• Round up all the sad vegetables in your fridge. I had a bowl each of greens (spinach, cilantro, and basil), asparagus, and broccoli. I added an onion for flavor.
  • Chop said vegetables into 1″ pieces and sautee them in a big pot with a bit of oil until the greens look bright green and the onion looks translucent.
  • Add 4 cups of broth (I used beef) to the vegetables, maybe a splash of wine, and bring to a boil
  • Add some salt, pepper, and any other spices you like. Simmer for about an hour.
  • Puree the vegetables in the blender

Pro tip: blend this in batches, filling your blender no more than 3/4ths full, and make sure there is room for air to escape so your blender lid doesn’t blow off. Place a dish towel over the lid in case anything escapes. After pureeing I returned the soup to the pot and fine tuned the seasoning and served it with brown rice.


Dinner Week

I’m taking two weeks to really focus on building good habits with my eating and exercising. Rather than obsess over the number on the scale I’m focusing on eating healthy, home cooked, from-scratch meals instead of eating out, and building up my strength and endurance.

I cooked four meals this week, three of them totally new to me. We had one restaurant dinner, one dinner at grandmom’s, and one night of leftovers.

Tilapia tacos with chipotle-lime dressing

Served Tuesday night, recipe from


Prior to this recipe the only fish I’ve ever cooked was baked salmon, and going into the store I honestly had no idea what tilapia even looked like. It looks like fish. Because it’s single-digit cold here at night this time of year, I baked the marinated tilapia chunks rather than grilling them. Since fish doesn’t keep well and the recipe serves 6 we invited a few friends over for dinner. It seemed like just the right amount of food for the four of us.

After reading a few reviews stating that the sauce was too hot, I cut the adobo sauce down to just 2 tsp. I fried the corn tortillas for a few seconds to warm them up before serving, and they were a huge hit.

Stuffed Cabbage Rolls

Served Wednesday night, recipe from


The fish tacos called for shredded cabbage but only used a few leaves, and a friend suggested I make cabbage rolls with the rest.  I wasn’t sure what time RD was getting home I made them in the slow cooker instead, leaving them on high for 4 hours.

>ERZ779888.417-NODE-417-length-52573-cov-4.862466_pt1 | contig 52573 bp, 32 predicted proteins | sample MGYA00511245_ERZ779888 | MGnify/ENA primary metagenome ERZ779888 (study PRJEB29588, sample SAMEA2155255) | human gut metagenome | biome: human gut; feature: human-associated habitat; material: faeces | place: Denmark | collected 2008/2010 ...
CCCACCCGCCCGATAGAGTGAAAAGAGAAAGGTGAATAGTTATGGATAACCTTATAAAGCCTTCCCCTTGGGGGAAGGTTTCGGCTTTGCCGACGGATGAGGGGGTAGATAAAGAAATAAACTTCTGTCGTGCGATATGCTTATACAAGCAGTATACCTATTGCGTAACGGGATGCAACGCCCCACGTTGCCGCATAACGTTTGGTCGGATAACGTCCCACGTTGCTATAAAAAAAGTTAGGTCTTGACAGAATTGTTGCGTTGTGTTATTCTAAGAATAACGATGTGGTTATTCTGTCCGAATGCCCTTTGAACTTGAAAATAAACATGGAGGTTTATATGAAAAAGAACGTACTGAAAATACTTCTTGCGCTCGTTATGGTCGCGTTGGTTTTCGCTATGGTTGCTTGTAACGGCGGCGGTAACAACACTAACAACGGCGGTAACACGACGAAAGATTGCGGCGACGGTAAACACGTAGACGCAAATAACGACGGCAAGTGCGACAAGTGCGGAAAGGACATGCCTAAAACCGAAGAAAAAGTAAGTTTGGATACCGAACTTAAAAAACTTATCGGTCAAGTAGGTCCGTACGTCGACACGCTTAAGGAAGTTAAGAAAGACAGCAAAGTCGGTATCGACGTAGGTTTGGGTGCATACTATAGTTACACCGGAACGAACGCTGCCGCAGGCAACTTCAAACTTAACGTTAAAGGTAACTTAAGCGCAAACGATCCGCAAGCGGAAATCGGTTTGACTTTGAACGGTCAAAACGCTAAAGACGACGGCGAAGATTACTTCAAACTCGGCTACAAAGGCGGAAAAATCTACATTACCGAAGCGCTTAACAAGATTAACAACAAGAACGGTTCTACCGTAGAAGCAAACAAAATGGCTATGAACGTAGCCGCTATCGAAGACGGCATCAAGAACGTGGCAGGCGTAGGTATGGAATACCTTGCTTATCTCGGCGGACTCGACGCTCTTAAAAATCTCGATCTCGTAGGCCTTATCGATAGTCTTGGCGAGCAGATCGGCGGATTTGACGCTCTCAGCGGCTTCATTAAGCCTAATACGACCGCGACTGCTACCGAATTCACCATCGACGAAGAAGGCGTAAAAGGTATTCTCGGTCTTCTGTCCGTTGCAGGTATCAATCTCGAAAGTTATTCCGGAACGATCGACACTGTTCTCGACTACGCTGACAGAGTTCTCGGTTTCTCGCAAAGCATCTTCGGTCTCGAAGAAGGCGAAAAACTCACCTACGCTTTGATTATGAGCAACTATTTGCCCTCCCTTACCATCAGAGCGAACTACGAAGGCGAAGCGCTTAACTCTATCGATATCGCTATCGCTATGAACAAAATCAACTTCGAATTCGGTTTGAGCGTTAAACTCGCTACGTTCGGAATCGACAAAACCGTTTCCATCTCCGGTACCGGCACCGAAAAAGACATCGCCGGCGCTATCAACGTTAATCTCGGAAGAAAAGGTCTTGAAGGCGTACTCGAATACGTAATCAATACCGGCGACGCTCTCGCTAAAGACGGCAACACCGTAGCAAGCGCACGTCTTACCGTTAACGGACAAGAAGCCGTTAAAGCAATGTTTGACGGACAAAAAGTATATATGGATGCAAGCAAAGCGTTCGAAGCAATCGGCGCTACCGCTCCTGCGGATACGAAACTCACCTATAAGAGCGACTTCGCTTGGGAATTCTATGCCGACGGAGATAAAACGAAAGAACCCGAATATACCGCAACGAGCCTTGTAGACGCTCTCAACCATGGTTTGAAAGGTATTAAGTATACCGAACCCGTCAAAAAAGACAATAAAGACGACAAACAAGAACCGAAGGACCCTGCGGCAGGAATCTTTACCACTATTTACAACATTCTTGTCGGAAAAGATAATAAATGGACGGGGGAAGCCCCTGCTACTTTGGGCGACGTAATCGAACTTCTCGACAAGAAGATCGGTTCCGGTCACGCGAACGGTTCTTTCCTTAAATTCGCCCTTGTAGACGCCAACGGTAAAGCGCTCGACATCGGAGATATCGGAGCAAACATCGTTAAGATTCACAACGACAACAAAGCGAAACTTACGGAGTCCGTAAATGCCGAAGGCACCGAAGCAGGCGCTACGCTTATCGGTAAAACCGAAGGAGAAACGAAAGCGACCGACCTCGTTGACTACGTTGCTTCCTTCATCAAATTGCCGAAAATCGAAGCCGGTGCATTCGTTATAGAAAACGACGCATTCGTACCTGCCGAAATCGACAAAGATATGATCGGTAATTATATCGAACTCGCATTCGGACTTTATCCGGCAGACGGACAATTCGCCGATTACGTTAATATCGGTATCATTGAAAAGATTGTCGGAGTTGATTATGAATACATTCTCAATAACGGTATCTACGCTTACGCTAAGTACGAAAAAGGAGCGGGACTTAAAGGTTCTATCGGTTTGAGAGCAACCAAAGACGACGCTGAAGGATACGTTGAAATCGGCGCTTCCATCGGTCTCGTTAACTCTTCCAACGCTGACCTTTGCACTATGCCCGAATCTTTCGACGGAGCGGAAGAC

The hardest part for me was getting the leaves off the head without ripping them. Larger leaves are easier to work with so next time I’ll cook the cabbage rolls on the first day and then use the smaller inside leaves for the tacos. The rolls were delicious but a little homogeneous. Next time I think I’ll serve them with rice instead of adding rice to the stuffing, and make sure to cook some fresh veggies to go with them.

Thai Green Curry

Served Friday night, recipe from


I tried to cheat this one by using store-bought curry paste, and it came out really bland. I’m not sure if it’s the brand I used (World Foods), the quantity (3 heaping tablespoons), or if curry paste just isn’t something you should use from a jar. It wasn’t bad, just boring, and I think I’ll try another brand before I go nuts trying to find all the curry ingredients in the local Asian supermarket.

Stuffed Green Peppers

Served Saturday night, recipe from


I added lean ground turkey to this vegetarian recipe, and quadrupled the recipe as we were having friends over for dinner. It was very well received, and two stuffed pepper halves each seemed like the right amount of food. No side dish needed, this is a nice all-in-one meal.

Cooking, Family

Making Baby Food Pouches

Remember how I gave up on making baby food because it was crushing me emotionally? Well, these days I have a toddler brimming with teeth, and even a few molars in there. You’d think I’m well past the woolly world of pureed vegetables. You’d think that at 15 months, my daughter would be shoveling finger food into her mouth. And you’d be wrong.